Twitter Debacle: Complying With International Law Or Censorship?
The online world was up in arms last week after Twitter announced they would be complying with local speech laws around the world. The service would be taking down tweets that the local government deemed illegal. Obviously the chorus of “Censorship!” was deafening. The short-form social media network has been ground-zero for a range of popular uprisings from Iran to the “Arab Spring,” used to organize protests and disseminate breaking news stopped by official censors.
So, it comes as no surprise that a wide range of players, especially in the countries most affected by draconian suppression of free speech, have been vocal about the announcement.
Twitter founder Biz Stone came out with a clarification this week, stating that the blog post was poorly worded and that the company is fully committed to free speech across the globe. To wit, they most likely have a legal obligation to comply with local laws in countries in which they operate . With that, they will only be removing “offending” tweets in that specific country using Geo-filtering.
For instance, it is illegal to post anything pro-Nazi in France. If French authorities see a tweet praising the Third Reich, they would request Twitter remove it. It will then be removed and be replaced with a Tweet mentioning the removal, but only in France. The original would still be visible around the world. This removal also would not take into account retweets, which would continue on their merry way.
While this may have some affect on the organizing of local protests, the main added value of Twitter, in this case, remains.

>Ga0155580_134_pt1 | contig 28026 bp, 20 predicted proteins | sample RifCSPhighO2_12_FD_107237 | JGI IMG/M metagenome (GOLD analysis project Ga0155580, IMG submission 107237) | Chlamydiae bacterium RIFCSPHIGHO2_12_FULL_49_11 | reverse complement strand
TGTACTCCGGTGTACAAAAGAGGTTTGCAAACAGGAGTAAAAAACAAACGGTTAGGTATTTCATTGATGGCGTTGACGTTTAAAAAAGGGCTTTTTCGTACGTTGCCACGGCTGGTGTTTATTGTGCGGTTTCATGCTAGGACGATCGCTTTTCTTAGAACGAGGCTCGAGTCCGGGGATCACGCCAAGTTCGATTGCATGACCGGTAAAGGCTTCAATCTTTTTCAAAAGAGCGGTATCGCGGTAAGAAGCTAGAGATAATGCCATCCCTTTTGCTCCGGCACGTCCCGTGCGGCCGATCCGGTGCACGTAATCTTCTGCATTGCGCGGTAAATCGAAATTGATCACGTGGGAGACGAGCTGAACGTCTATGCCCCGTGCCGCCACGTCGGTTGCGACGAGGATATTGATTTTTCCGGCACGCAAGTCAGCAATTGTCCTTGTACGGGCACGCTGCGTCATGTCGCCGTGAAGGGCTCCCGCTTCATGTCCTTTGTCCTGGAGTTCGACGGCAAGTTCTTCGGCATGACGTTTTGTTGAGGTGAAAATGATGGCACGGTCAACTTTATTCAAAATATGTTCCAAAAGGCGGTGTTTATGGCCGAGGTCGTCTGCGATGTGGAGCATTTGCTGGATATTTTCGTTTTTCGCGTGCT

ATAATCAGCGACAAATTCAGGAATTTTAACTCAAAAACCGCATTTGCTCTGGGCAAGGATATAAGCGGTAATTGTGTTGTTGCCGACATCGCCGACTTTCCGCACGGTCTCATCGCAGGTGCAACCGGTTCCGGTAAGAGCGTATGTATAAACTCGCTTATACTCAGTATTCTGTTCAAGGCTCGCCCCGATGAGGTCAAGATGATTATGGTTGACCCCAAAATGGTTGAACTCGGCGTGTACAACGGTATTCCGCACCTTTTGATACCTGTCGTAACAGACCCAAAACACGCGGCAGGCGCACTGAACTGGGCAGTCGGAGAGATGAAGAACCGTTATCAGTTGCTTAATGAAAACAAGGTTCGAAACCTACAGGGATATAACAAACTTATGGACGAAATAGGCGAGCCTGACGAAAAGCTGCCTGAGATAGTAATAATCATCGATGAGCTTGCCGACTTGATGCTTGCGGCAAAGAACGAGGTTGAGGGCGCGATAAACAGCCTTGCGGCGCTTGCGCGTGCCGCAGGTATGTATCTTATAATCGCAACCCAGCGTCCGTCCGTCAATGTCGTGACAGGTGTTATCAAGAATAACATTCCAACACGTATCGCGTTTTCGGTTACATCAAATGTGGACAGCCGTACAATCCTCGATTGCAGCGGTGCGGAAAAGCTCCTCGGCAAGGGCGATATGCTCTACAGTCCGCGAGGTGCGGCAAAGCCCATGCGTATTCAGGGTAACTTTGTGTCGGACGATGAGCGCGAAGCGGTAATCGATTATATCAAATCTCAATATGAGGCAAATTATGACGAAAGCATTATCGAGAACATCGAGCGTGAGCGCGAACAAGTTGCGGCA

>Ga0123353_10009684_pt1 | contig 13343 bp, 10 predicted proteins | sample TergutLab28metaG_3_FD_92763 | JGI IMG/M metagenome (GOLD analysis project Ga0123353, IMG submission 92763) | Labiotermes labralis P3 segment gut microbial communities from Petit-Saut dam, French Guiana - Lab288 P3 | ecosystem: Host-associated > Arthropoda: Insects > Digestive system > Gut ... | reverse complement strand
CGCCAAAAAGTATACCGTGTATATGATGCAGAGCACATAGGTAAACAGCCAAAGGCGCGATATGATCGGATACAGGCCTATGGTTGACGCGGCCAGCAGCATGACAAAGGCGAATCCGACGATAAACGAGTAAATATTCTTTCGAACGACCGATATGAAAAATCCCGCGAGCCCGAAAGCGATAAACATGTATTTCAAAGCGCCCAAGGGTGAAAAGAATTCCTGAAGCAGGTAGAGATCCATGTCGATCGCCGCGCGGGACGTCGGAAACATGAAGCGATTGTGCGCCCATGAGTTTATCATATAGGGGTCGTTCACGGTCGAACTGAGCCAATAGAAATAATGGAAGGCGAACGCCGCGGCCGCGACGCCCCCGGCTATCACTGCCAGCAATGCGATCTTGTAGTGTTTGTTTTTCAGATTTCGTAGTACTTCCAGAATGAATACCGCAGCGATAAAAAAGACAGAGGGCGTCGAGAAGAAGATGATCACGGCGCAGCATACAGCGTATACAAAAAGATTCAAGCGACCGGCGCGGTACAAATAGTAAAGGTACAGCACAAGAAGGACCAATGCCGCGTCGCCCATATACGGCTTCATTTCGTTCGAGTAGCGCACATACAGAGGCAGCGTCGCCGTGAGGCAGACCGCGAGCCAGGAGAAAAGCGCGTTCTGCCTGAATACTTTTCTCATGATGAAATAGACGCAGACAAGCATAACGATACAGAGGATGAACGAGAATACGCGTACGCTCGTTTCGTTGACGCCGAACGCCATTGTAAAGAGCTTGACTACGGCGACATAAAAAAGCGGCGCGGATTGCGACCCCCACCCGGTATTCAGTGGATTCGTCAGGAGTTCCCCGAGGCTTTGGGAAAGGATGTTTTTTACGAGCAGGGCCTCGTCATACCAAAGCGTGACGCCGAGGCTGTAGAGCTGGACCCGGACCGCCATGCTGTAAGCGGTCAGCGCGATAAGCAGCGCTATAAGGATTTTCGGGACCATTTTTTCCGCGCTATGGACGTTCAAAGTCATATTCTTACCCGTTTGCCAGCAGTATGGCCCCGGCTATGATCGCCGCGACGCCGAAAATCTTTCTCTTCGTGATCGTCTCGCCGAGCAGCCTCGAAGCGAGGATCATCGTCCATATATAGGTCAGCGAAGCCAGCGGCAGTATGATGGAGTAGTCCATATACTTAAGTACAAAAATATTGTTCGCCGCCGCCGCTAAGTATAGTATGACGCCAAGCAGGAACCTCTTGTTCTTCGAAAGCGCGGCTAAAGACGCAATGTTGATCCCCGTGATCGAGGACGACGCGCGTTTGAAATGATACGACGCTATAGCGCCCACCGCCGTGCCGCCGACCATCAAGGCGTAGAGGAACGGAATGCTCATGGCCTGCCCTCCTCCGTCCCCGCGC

That brings us to exactly what it is that makes Twitter such a wonderful tool for the modern age. It is the ultimate disintermediation of information. Without the need for the traditional gatekeepers of news, it now can flow directly from observers on-site to all corners of the world. With approximately 300 million subscriber accounts producing over a billion tweets every four days, the amount of information flowing through the system is mind boggling. While much of it is banal at best, the unregulated nature of it is perfectly suited for the democratization of information.
Which returns us to Twitter’s original announcement. They are, to some extent, in damned if the do/damned if they don’t situation. At what point does a legal request become immoral quashing of free speech? Nobody is saying Twitter shouldn’t remove tweets calling for the murder of a favored politician, for example.
At that point it comes down to, as Churchill quipped, haggling about price. Every country has its own laws, many we might not agree with, but they, I’m sure, disagree with some of ours. This may look like a decent into moral relativism, but it isn’t. There isn’t a value judgment here. There is only the stark reality of doing business in the international arena.
Stone has claimed that Twitter has set up a mechanism where countries can complain about content that fits the local definition of illegal and have it removed. This is, in his words, ridiculously difficult. Local users won’t see the tweet, but will see, in its place, a tweet mentioning the “silly” law that resulted in the tweet’s removal. He also went on to say that there is no way that Twitter will be doing any business with China, because of its speech policies.
The bottom line is that Twitter has time and again shown its dedication to free speech while navigating the rocky waters of international law.